September 19, 2020
Social media and social justice: How to vet online awareness campaigns before jumping in

Social media and social justice: How to vet online awareness campaigns before jumping in


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Odds are, you’ve encountered a social media campaign with a social cause. 


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Whether it’s a black square on #BlackOutTuesday or a black-and-white selfie for #womensupportingwomen, odds are you’ve seen some campaign related to a social cause take over your newsfeed.

But at a time when calls to take action are louder than ever, how much good can social media campaigns really do? Fact is, they’re not all created equal, and you’ll want to pause before deciding which ones to support.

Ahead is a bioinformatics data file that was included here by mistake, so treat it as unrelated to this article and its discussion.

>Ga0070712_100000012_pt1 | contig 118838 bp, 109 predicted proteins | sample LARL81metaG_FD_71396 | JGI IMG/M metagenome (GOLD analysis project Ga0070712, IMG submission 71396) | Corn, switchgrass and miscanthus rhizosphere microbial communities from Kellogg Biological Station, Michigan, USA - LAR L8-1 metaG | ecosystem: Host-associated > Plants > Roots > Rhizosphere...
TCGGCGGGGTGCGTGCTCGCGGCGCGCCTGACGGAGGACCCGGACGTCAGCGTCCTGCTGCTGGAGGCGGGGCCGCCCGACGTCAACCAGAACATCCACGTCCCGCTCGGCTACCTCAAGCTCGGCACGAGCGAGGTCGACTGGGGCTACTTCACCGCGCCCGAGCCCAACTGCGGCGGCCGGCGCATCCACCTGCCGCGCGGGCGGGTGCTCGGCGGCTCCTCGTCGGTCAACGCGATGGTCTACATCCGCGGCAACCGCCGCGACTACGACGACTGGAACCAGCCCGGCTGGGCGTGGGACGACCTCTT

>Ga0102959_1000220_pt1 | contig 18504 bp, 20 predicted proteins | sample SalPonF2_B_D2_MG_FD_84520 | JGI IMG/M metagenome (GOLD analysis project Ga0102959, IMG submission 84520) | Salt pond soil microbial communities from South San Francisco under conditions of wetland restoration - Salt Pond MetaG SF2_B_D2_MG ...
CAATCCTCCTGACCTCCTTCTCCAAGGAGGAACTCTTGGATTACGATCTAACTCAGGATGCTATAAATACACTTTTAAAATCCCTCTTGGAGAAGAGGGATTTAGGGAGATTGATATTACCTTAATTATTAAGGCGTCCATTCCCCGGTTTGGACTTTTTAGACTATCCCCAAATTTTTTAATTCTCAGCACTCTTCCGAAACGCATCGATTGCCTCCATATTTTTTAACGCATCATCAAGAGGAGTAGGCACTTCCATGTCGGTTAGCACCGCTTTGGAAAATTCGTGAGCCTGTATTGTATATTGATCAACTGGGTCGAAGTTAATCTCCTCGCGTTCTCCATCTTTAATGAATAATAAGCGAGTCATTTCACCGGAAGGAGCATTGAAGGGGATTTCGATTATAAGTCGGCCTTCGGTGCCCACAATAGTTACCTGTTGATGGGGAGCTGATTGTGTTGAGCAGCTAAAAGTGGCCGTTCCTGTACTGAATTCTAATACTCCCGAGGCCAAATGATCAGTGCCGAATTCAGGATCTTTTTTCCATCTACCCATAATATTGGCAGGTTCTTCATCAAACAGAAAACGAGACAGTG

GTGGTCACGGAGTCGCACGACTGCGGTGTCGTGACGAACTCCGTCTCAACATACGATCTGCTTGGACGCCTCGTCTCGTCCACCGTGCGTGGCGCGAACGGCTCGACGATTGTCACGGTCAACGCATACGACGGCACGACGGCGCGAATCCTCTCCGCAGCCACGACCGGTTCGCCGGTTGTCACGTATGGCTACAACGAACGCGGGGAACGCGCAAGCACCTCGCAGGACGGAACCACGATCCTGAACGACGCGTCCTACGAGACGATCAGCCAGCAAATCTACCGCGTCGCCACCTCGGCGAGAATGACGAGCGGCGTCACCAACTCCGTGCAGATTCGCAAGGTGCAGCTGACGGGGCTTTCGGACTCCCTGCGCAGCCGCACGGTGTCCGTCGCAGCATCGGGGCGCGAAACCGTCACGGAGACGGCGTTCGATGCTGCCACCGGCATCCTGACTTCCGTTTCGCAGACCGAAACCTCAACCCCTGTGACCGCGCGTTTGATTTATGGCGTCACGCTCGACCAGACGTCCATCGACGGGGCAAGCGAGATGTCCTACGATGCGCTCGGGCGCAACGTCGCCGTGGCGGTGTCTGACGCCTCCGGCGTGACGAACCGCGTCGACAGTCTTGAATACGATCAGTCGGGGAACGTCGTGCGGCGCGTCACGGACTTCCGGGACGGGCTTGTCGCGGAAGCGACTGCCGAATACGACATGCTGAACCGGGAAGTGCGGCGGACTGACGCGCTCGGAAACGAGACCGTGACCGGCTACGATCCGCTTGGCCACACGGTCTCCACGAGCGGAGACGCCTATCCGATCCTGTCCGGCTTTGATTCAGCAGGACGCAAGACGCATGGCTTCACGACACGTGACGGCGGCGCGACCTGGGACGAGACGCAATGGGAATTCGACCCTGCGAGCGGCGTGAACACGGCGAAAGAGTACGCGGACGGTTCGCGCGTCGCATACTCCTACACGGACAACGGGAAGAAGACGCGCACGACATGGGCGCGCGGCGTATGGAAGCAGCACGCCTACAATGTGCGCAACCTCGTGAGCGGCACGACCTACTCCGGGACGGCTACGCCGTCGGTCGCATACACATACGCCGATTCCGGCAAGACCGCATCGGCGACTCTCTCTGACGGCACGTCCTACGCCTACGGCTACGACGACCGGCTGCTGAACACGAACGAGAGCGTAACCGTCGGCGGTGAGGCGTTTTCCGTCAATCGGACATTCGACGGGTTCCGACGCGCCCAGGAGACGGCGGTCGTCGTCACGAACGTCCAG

According to the Pew Research Center, more than half of Americans surveyed said they’d engaged in some type of political or social media related activity in 2018.

In the past decade, a variety of campaigns geared toward social issues have filled social media feeds. The ALS Ice Bucket Challenge in 2014 called on denizens of the internet to dunk themselves with ice water, donate money to ALS research, and tap friends and family to do the same. 

In the tech world, #ILookLikeAnEngineer made women in engineering visible after internet commenters questioned a female engineer’s legitimacy based on her looks. The #MeToo movement reached a boiling point in 2017, highlighting the pervasiveness of sexual harassment, discrimination and violence in various industries — women shared stories, and some of the mightiest players in myriad industries fell. #BlackLivesMatter, founded in 2013 in response to the acquittal of George Zimmerman, the man who shot Treyvon Martin, found an international following. It’s only grown bigger in the last few months as protests sprung up around the world.